RNA secondary structure models are increasingly being integrated into likelihood-based phylogenetic inferences, but the dynamic structure of functional RNA molecules makes any single structural inference necessarily inaccurate. In this post I present an objective method for determining which elements of secondary structure are most stable based on the statistical significance of linkage probabilities between sites on a given RNA molecule. I briefly outline how this information can be integrated into a phylogenetic analysis by creating an input file that contains these statistically significant structural elements.
For some additional background on RNA secondary structure, see this previous post:
Functional RNA molecules include pairs of nucleotide sites that are linked to one another physically, resulting in specific secondary structures that define the shape of each molecule. This linkage causes certain sites to evolve in tandem with their counterparts. As such, the secondary structure of RNA molecules has been recognized for some time as a significant consideration in the inference of phylogenies from functional RNA-encoding genes (Kimura 1985, Tillier and Collins 1995). Typically, RNA secondary structure is used to optimize multiple-sequence-alignment accuracy for functional RNA-encoding genes (Gutell et al. 1992, Kjer 1995, Lendemer and Hodkinson 2009). However, in recent years, the use of secondary structure in modeling evolution for likelihood-based phylogenetic inferences has begun to gain popularity (Hodkinson and Lendemer in review, Savill et al. 2001, Telford et al. 2005). This approach requires defining the pairs of linked sites on the encoded RNA molecule and treating these pairs as states that are separate from the standard independent nucleotide states (A, C, T, G) in a phylogenetic inference. This method allows one to properly account for the interdependency of interacting nucleotides, since paired RNA nucleotides are no longer required to be treated as independent sites, leading to a more accurate approach for modeling sequence evolution.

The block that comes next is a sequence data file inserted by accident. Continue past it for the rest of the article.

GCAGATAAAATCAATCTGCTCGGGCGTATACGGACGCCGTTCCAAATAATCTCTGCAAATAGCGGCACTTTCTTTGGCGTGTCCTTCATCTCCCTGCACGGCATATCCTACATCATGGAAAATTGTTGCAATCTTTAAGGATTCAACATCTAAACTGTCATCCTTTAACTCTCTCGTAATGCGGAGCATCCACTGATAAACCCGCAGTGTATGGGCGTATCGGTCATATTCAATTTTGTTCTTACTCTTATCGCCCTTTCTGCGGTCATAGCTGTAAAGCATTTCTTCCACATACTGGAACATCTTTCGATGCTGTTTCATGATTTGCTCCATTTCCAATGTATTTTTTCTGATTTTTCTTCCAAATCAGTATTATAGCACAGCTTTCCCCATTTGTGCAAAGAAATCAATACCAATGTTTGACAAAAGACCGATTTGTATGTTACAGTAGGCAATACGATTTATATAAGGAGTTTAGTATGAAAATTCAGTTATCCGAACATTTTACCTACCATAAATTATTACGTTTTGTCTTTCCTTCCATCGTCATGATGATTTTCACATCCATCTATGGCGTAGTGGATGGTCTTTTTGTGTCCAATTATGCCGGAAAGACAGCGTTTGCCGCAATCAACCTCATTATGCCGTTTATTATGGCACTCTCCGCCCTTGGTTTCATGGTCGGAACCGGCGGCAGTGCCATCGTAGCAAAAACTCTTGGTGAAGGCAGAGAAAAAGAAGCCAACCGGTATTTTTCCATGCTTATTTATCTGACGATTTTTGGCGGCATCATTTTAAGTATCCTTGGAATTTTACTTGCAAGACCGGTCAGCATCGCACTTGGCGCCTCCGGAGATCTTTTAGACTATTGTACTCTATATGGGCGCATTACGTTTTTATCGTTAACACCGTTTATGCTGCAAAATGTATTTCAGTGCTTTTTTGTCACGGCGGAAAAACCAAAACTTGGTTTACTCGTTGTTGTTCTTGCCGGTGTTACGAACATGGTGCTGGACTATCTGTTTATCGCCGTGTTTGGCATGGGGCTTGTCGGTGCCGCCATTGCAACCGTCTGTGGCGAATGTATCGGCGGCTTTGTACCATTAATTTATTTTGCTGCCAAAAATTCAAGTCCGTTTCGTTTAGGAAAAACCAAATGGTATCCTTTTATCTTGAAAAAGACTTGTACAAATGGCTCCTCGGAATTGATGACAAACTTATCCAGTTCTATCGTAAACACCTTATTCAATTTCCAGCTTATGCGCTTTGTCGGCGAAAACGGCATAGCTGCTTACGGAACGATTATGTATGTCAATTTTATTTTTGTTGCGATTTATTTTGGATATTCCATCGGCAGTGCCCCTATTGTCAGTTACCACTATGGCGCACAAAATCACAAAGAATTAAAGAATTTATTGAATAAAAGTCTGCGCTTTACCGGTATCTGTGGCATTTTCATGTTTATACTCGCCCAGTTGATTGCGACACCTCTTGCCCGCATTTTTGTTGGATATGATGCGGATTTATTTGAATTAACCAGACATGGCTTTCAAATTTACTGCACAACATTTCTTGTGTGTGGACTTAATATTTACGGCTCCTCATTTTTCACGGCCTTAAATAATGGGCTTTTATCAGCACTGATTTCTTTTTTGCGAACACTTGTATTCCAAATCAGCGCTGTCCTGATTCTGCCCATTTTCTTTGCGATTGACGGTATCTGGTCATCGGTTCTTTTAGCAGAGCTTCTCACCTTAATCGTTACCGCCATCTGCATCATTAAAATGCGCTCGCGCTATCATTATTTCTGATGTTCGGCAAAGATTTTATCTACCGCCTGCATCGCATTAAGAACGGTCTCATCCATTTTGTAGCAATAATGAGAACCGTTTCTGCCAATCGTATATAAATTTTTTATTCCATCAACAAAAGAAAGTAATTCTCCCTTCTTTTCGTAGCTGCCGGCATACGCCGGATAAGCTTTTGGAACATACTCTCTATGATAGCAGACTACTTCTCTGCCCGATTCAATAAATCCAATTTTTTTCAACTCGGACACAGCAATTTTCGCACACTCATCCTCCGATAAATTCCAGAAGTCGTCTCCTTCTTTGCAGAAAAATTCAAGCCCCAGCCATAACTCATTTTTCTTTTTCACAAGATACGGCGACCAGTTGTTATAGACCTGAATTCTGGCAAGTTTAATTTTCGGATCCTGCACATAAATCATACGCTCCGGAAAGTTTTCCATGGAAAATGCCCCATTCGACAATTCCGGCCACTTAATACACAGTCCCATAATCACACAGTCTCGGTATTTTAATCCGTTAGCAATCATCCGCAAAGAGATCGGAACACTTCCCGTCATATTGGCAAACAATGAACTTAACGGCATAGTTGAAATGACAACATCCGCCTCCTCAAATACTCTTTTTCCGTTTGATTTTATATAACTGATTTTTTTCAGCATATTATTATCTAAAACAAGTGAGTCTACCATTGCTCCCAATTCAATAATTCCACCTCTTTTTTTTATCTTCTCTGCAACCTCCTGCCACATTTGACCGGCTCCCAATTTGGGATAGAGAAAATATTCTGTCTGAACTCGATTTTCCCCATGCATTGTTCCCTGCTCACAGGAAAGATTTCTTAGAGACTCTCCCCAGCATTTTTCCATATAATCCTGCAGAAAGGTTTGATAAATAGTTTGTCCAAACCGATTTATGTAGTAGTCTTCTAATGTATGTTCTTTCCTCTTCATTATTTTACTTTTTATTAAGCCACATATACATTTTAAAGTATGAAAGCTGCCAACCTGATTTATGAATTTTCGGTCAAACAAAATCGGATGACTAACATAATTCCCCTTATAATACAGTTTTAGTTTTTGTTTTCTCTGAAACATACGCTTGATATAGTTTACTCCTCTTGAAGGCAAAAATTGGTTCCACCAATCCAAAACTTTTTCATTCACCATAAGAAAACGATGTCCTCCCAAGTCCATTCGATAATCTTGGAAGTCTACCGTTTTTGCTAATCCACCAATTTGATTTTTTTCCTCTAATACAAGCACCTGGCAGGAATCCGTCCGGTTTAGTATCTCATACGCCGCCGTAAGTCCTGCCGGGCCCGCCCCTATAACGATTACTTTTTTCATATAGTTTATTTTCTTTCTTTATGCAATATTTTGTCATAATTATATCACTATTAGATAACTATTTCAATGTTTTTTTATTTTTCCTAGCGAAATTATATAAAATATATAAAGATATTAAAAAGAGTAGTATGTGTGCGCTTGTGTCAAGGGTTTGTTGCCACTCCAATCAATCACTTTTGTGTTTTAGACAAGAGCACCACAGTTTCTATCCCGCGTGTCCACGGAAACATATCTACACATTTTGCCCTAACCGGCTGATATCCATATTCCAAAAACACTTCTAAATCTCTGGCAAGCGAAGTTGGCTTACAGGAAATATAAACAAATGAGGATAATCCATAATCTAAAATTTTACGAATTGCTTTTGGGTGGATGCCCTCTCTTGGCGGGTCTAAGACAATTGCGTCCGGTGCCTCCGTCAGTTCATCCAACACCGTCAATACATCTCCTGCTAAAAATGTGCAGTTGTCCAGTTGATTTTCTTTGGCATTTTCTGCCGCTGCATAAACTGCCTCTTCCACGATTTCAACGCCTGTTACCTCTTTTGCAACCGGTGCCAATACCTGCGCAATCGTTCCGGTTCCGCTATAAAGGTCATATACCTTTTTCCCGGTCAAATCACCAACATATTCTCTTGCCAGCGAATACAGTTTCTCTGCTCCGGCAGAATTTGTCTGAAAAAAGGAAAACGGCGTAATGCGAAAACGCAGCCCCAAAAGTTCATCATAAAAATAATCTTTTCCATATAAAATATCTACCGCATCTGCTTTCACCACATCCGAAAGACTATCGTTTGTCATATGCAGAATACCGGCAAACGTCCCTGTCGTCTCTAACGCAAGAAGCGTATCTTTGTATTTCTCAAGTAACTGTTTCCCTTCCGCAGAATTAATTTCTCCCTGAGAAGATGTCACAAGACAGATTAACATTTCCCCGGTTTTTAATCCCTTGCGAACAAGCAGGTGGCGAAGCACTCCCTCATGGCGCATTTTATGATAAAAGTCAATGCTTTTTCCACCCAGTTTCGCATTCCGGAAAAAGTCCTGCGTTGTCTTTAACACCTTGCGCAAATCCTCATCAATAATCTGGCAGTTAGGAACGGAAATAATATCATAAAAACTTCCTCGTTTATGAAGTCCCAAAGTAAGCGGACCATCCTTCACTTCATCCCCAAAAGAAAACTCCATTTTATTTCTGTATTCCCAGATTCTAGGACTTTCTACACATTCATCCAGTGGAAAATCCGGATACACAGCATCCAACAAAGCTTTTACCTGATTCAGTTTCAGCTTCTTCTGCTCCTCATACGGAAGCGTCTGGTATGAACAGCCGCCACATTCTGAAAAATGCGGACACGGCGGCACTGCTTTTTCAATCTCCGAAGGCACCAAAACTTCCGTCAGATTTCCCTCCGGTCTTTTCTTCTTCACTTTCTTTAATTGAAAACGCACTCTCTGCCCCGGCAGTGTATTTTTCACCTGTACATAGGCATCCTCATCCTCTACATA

Current protocols for integrating RNA secondary structure data into phylogenetic analyses require a single hypothetical structure to be used as an input. Structures are typically inferred using algorithms that minimize free energy or use other thermodynamic considerations to produce the best single structural inference (Mathews & Turner 2006). However, RNA secondary structure is dynamic, frequently changing in the cell as RNA catalyzes reactions and performs various cellular functions. When RNA molecules encounter certain enzymes and cellular components, the thermodynamic rules that previously favored one structure might strongly favor another. Additionally, different methods of structural inference are not always comparable, and small differences in algorithms can favor significantly different structures; the use of differing structural models in a phylogenetic context can have consequences in terms of both topology inference and the calculation of support (Ullrich et al. 2010).
These problems can largely be solved by removing statistically non-significant linkages from phylogenetic analyses, leaving only the most probable structural elements to be incorporated into downstream inferences. The determination of which RNA secondary structural elements are supported with statistical significance is often overlooked and is certainly not a standard part of the current work flow for scientists integrating secondary structural data into phylogenetic analyses.